Underperformance, high fees and tight regulations are creating an environment ripe for disruption. I am constantly on the lookout for innovative technologies and business models that address the inherent problems of asset management. I recently had a conversation with a former colleague from Bridgewater Associates, Maneesh Shanbhag who founded Greenline Partners, a progressive asset management firm aiming to help investors keep a higher percentage of their returns by managing not only for performance, but also for tax and operational efficiency. A self-described engineer with a passion for efficiency and elegant simplicity, Maneesh defies the stereotype of a typical hedge fund manager. Maneesh left a promising career at Bridgewater Associates where he advised institutional investors on portfolio allocation to be an asset management entrepreneur. Maneesh shares that he did not get into this business to get rich quickly but to create a back to basics investment model that generates value for his clients at a lower cost. He and his partners at Greenline currently manage $100 million of assets under management (AUM) for private investors and foundations and have consistently outperformed their peers on a post-tax bases.
Katina Stefanova: The two most overused terms in the investment management industry are probably diversification and long-term investing. Some investors think of diversification as holding lots of different funds. But more often than not, these funds tend to have similar exposures (e.g. large cap and small cap are still all equities) or worse hold many identical positions, and hence are not diversifying to each other at all. Similarly, the way investment managers urge their clients to invest long-term is by subjecting them to the huge swings of markets and begging them not to sell after losses. The latter approach is disastrous to investors. The result is often unsatisfied clients who end up selling their investments at the worst possible time (after large losses) and frustrated advisors and portfolio managers. In this scenario, everybody loses. Diversification and thinking long-term are the most important concepts in investing but investment managers can do a lot more with properly applying these concepts and just as importantly educating their clients about what they really mean. What is Greenline’s approach to addressing these issues?
Maneesh Shanbhag: Everything an investor, individual or institution, really needs to know boils down to understanding one thing, compound returns and how they work over the long term. The difference between a portfolio growing at 10% versus 8% per year is tremendous overtime. It doesn’t take much to see how this seemingly small 2% annual difference turns into 3 times more money after 50 years. It’s no wonder that Einstein described compound returns as the eighth wonder of the world.
Arguably the most powerful trend in the industry right now is the move towards passive, low cost investing via index funds and ETFs. One can see from the chart above how reducing only unnecessary fees by 2% (the amount the average retail investor saves by moving from traditional actively managed mutual funds to low cost index funds) can have dramatic results over the long-term.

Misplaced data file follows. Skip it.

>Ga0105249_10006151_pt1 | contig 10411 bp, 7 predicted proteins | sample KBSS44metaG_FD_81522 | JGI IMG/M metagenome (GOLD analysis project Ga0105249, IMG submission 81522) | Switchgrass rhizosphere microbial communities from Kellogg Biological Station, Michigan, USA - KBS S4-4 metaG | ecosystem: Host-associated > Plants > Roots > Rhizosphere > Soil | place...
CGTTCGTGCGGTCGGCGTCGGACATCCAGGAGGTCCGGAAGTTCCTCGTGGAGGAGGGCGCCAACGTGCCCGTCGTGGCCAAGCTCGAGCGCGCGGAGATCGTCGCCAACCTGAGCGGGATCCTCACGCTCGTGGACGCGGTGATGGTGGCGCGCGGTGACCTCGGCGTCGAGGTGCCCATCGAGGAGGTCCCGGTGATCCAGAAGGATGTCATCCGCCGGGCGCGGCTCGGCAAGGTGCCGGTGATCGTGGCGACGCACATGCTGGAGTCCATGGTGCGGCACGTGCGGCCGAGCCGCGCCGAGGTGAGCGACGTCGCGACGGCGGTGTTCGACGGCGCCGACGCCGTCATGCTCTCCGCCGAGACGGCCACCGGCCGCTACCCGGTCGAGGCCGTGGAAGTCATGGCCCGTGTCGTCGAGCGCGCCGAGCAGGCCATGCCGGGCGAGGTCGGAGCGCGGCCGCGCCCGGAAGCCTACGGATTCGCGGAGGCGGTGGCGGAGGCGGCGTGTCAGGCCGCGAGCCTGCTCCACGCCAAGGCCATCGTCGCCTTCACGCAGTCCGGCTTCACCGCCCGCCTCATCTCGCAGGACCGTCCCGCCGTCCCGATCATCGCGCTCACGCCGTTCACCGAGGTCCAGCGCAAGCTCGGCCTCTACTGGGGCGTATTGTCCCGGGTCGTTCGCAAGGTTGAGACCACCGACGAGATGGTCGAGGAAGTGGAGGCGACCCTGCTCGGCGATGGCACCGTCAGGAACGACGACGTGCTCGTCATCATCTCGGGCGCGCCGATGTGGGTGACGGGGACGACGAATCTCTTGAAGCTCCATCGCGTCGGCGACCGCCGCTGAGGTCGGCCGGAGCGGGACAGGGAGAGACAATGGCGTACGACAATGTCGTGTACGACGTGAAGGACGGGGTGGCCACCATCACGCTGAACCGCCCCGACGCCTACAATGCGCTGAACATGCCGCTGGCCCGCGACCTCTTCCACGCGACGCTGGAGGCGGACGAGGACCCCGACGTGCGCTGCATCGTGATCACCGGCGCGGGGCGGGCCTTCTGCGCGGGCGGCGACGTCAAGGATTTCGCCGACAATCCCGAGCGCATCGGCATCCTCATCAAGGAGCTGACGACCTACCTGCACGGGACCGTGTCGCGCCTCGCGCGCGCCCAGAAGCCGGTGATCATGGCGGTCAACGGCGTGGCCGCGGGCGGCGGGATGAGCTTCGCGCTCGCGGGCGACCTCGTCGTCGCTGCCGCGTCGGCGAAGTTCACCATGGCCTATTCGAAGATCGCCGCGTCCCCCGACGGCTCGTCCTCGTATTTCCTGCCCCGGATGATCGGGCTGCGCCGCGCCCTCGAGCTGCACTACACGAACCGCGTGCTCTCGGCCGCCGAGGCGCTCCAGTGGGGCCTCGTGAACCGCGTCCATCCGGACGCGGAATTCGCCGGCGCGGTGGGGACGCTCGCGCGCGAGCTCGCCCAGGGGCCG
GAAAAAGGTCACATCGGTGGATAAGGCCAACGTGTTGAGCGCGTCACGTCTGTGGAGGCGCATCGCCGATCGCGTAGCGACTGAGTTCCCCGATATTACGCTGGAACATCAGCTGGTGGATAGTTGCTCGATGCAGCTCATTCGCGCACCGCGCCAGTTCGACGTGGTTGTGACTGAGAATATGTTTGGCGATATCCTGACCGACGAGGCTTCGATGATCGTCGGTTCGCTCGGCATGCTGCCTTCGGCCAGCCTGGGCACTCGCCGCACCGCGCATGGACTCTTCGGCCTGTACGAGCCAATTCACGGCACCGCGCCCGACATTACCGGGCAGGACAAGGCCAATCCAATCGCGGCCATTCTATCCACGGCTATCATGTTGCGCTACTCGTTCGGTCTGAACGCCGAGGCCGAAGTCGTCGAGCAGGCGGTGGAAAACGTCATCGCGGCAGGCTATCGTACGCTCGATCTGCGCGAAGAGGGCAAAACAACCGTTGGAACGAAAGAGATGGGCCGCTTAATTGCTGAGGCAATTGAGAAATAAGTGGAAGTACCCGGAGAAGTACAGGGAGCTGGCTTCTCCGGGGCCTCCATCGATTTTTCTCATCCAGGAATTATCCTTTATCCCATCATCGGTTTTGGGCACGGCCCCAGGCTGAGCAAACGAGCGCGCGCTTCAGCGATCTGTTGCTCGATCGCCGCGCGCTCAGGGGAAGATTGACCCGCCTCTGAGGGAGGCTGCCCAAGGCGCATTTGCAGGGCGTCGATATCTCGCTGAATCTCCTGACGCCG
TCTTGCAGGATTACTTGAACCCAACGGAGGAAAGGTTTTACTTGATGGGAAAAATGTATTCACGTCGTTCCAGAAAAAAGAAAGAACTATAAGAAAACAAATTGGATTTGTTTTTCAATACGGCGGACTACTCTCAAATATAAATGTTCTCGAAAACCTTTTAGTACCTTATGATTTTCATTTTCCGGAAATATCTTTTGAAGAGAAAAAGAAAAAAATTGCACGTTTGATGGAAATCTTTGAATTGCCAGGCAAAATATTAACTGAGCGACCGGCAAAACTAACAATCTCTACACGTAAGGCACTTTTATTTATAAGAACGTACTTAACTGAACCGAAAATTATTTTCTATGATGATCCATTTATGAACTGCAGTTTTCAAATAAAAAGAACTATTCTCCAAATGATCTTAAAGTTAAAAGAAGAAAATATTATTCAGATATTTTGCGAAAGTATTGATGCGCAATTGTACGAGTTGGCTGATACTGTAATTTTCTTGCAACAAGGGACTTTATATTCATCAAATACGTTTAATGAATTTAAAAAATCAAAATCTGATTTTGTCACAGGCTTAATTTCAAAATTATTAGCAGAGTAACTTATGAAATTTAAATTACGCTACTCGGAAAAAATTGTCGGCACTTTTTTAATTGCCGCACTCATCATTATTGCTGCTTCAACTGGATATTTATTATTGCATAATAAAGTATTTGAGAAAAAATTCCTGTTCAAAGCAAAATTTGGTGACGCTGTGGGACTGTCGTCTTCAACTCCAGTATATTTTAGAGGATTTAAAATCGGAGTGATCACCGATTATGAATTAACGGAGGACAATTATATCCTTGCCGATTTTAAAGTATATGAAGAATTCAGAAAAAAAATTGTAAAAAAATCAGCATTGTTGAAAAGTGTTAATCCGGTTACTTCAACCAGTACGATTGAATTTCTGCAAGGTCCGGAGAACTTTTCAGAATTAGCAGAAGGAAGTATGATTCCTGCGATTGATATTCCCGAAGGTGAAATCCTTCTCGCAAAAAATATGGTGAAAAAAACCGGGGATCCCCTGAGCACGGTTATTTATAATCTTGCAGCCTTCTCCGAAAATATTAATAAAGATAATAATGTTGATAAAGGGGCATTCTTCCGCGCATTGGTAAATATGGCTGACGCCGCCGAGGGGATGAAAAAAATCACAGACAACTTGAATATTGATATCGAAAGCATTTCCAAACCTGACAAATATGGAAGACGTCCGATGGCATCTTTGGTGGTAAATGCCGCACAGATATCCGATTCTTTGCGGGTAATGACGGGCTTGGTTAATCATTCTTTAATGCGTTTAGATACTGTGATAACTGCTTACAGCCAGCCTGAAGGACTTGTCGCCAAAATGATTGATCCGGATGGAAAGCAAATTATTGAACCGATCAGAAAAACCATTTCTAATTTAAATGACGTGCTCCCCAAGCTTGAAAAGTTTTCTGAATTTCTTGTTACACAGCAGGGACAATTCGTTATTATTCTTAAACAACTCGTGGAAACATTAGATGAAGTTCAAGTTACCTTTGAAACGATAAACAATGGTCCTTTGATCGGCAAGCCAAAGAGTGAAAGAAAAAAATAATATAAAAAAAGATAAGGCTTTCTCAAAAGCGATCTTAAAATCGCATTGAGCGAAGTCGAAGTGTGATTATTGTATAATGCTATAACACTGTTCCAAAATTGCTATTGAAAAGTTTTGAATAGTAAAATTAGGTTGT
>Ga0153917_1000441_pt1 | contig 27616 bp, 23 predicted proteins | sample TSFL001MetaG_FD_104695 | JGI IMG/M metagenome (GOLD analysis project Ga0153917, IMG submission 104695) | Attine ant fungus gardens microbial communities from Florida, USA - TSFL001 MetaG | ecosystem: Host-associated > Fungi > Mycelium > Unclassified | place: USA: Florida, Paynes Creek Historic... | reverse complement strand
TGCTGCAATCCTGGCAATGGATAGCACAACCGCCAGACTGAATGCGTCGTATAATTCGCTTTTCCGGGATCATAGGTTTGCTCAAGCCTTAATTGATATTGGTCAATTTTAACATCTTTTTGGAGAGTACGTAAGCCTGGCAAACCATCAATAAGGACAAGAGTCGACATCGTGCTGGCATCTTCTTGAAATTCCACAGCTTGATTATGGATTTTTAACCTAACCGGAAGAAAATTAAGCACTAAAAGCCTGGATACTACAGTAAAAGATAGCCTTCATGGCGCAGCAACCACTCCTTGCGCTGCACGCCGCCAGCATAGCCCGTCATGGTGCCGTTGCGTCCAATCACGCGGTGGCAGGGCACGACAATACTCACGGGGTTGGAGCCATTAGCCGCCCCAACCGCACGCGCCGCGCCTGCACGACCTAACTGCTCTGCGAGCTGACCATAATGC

Stefanova: Institutional investors are making similar moves with the recent announcement by the largest pension plan in the US, CalPERS with almost $300bln in assets, that they will be eliminating their allocation to hedge funds due to poor performance. This poor performance was undoubtedly driven in large by the high manager fees and the poor diversification that hedge funds offer. What is your perspective on the trend of institutional investors moving away for hedge funds and managing their asset directly?
Shanbhag: Both costs AND diversification drive long term compound returns. Investors need to do everything in their power to prevent anything from disrupting the power of compounding. From where we sit, focusing on investment management fees is only scratching the surface of how most investors disrupt their own compound returns and therefore fall short of meeting their goals and liabilities. As described in this article on Forbes in 2011, investment management fees are one of the smallest headwinds investors face. In fact, trading costs and taxes eat up even greater shares of returns than fees. This is true for individual investors and institutions alike (albeit many institutions do not pay taxes but most still incur extremely high transaction costs by hiring rapid fire hedge fund managers).
Stefanova: We are potentially nearing the end of an unprecedented bulls market in equities during which many funds rode up with beta growth. However, this trend is about to end and returns will be harder to generate. What are the most dangerous mistakes investors should avoid right now?
Shanbhag Taxes are particularly interesting because the incentives of the investment industry are at odds with tax efficiency. Wall Street gets paid more when investors trade more, while investors earn higher returns when they trade less. Also, setting up a portfolio correctly at the onset can prevent large irreversible costs down the road. When an investment advisor or consultant recommends a hedge fund with high fees over buying and holding a diversified portfolio of stocks or bonds, they are betting that the hedge fund can overcome its high trading costs and tax inefficiency, consistently, over many years. While many look at the hurdle that needs to be overcome as simply the hedge fund fees in a single year, from our research on looking at this calculus over multi-year time frames and incorporating the impact of taxes, we find the average actively trading hedge fund would have to more than double the returns of that of buying and holding stocks to outperform over the long run. It all connects back to understanding long-term compound returns and minimizing everything that can reduce them..